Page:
Farm pond question

Discussion in 'Homesteading Questions' started by Janis Sauncy, Apr 23, 2006.

  1. Janis Sauncy

    Janis Sauncy Well-Known Member

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    Moved onto my new farmstead in October. I kinda-sorta have a pond. By that, I mean, when it rains, I have a pond and when it doesn't rain for a few days, I have a depression in the ground.

    The hillside behind me is full of springs and I don't think it's going to be too difficult to route the water into the pond area but it soaks into the ground. I've priced pond liners (at Home Depot) and, unless I win the Publisher's Clearing House sweepstakes, that's kind of out of the question, at least for awhile.

    Any suggestions? Something that won't cost an arm and a leg or the sale of my first born?
     
  2. momanto

    momanto SW FLORIDA HAPPYLAND

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    Janis, What State Are You In? Perhaps Some Of Your Neighbors Are Ht Members And Can Help You. How Wonderful To Have Springs In The Hills That You Can Tap.
     

  3. Janis Sauncy

    Janis Sauncy Well-Known Member

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    Thanks.

    I'm in Washington state. I'm also a single parent without a bucket of money to spend on heavy equipment, etc. I have three boys that, if we could come up with a viable plan, would (and could) work at doing what was necessary (you know, with shovels and picks and stuff).

    Yeah, lots of water coming out of this hillside. I don't think my well could ever go dry. It's been kind of challenge this past winter trying to keep the water away from the house and driveway. Eventually, we'll probably put in a French drain (I think that's what it's called).

    I know my kids have visions of being able to plant bass in the pond. The area/pond is quite large (another reason I can't afford pond liner).
     
  4. copperkid3

    copperkid3 Well-Known Member

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    Wish I was closer and could take a looksey at what you've got, but it sounds like you already are on the right path to a simple and (hopefully) fairly inexpensive plan to get water into the depression/pond area.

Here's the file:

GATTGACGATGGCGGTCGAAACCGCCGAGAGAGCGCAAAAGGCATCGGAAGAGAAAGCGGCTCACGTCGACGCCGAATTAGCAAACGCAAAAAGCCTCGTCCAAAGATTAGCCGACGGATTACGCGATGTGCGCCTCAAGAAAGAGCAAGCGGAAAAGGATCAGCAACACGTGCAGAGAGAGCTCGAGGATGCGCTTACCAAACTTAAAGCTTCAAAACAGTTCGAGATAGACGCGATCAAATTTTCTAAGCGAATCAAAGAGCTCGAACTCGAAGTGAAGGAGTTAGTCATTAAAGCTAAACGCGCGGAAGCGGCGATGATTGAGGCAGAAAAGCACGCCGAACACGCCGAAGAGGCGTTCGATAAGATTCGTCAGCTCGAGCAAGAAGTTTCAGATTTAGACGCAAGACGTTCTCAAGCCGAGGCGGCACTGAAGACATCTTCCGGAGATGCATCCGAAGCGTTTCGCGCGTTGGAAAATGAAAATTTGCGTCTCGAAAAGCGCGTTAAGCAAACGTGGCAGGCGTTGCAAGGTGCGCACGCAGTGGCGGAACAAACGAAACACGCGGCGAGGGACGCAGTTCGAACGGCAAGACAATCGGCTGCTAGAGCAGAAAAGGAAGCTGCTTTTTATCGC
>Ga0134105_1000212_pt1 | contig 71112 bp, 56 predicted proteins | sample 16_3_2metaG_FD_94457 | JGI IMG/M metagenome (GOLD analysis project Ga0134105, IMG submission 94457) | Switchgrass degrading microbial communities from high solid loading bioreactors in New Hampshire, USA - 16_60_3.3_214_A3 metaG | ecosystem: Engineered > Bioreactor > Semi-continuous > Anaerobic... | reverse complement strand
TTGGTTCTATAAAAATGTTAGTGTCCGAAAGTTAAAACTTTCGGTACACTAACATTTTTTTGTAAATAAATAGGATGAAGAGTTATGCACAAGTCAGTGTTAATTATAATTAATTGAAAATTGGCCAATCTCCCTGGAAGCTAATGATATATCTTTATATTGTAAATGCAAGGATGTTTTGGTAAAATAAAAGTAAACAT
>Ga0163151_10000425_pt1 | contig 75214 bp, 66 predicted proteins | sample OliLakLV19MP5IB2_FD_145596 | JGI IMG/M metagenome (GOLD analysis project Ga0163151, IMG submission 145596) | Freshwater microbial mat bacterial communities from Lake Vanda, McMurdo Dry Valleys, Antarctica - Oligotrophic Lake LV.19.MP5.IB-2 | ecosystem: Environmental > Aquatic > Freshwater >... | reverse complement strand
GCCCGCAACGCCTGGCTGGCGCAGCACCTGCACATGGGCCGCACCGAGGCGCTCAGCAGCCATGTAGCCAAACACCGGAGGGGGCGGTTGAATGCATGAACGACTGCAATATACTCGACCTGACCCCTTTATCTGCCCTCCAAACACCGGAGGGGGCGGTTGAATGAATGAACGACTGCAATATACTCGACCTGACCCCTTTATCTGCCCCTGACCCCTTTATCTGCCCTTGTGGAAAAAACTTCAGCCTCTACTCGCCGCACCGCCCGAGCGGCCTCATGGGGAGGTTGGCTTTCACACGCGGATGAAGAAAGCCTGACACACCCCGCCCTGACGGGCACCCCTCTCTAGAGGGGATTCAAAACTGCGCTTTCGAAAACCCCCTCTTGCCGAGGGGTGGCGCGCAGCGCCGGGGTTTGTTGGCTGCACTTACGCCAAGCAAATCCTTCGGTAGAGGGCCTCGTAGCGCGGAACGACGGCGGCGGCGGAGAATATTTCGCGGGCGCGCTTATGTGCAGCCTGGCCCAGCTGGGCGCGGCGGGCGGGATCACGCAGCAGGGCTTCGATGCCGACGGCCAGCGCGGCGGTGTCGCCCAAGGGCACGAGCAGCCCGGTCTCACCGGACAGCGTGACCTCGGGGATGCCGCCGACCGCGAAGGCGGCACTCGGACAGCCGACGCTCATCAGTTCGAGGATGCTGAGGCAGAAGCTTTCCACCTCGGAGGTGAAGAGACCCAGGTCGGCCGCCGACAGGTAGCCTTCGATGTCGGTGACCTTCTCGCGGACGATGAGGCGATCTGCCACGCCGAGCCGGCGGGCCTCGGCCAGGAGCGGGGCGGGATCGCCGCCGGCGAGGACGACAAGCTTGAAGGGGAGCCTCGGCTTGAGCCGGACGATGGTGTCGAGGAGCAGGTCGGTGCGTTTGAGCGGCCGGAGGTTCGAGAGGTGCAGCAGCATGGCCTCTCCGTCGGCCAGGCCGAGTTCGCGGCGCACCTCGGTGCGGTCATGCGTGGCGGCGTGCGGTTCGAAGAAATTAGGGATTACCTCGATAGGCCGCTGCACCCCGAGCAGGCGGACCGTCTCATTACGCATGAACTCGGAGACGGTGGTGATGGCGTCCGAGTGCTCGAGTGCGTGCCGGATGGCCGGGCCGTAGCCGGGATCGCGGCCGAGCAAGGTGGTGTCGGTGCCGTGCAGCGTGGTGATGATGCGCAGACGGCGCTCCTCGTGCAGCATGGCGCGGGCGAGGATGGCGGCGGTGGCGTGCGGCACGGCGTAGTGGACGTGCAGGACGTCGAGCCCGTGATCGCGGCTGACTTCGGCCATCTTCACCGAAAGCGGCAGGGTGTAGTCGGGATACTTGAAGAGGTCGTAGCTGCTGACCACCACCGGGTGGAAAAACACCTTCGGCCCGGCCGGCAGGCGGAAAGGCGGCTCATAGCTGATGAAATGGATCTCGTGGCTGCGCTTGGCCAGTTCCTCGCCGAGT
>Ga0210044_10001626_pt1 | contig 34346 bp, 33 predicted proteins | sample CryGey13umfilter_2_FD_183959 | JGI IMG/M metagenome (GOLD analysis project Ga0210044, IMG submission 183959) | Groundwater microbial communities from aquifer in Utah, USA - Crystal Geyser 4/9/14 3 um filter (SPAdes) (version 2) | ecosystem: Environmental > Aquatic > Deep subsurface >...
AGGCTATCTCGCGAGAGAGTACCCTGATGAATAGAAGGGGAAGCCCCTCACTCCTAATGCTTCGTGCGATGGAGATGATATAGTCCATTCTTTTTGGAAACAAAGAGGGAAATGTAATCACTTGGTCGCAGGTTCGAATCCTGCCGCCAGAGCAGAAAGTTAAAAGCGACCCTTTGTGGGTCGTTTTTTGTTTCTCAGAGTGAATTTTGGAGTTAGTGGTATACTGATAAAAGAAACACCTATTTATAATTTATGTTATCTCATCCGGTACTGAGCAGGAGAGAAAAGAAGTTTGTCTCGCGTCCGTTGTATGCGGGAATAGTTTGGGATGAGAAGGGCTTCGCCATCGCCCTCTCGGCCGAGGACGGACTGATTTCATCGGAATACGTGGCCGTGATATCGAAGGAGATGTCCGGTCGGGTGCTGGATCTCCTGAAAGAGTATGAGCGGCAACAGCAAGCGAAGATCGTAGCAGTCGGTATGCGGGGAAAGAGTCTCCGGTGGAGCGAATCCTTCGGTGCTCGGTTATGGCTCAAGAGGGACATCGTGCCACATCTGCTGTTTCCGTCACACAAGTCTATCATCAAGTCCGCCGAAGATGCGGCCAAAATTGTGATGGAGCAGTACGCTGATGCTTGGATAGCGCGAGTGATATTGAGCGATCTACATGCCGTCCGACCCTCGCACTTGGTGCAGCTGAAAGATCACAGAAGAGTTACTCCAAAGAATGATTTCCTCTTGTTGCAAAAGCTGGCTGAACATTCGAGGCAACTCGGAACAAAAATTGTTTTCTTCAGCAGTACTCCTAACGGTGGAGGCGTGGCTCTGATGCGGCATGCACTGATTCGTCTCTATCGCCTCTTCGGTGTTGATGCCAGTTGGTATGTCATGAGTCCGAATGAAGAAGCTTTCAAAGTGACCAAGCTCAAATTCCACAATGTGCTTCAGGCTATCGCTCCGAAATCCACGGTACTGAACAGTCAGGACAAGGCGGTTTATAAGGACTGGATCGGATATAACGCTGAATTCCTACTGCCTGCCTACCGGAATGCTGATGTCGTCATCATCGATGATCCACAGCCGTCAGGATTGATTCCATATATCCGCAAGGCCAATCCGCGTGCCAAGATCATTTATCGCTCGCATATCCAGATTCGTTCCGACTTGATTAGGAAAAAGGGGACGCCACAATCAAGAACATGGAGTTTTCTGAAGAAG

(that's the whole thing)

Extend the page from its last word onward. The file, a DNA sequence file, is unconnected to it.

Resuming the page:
Just how far away is the hillside with springs from the pond area? And are the springs all on the side facing the pond; or on the "other side of the hill?" It will make a BIG difference here. If they are fairly close together and on "this side" of the pond; so much the better. I would start by getting the "hired help/indentured servants" together for a pep rally and then present the "PLAN". Break the job up into workable segments and begin in stages; complete each stage and go onto the next.....celebrate each and every completion as one-step closer to the final goal. :dance: :bouncy: :bouncy: :bouncy: :goodjob:

    Personally, I think that your idea of a "French drain" has merit for use in this job. Begin by starting downhill at the pond site and laying out your ditch - 2 to 3 feet wide, by running strings as boundaries up the hillside on each side; have the boys dig out between them; piling dirt on one side only; away from the side that is closest to bringing in the needed heavy gravel later. Then work up the hill towards the springs. Some use pipe in this type of system; which makes it more expensive; it's possible depending on soil type, that this may not be necessary; check with your local extension service for suggestions as to what works in the area. And seek out locals who may have insight/previous experience in this field. :help: Here's hoping when all is said and done.....there will be a "fishing hole". :cool:
     
  5. Farmer Willy

    Farmer Willy Well-Known Member Supporter

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    Two thoughts come to mind. Have a person who either digs ponds or the closest USGS rep check the soil of the depression and let you know if it is suitable for a pond, i.e. is clay available to seal it, is it too gravelly or sandy to hold water. The second idea is you can't afford heavy equipment (and I wouldn't spend money for that until you know the place can be plugged to hold water) are there any farmers nearby that might be willing to use their tractor and a scoop to dig a pond in exchange for you and your boys giving him needed labor (picking crops, bucking hay, ect).
     
  6. homebirtha

    homebirtha Well-Known Member

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    What about pigs? I read something on HT and something in Countryside as well about using pigs to seal up the bottom of a pond. It's mentioned briefly at the bottom of this page:
    http://www.richsoil.com/pigs/index.jsp

    Here's another, from http://www.agroforestry.net/overstory/overstory50.html
    Pond preparation

    Another application for the pig tractor is in pond preparation. In this case the wallowing and rooting behavior of the pigs, along with their manure and trampled crop residue combine to make a watertight pond bottom.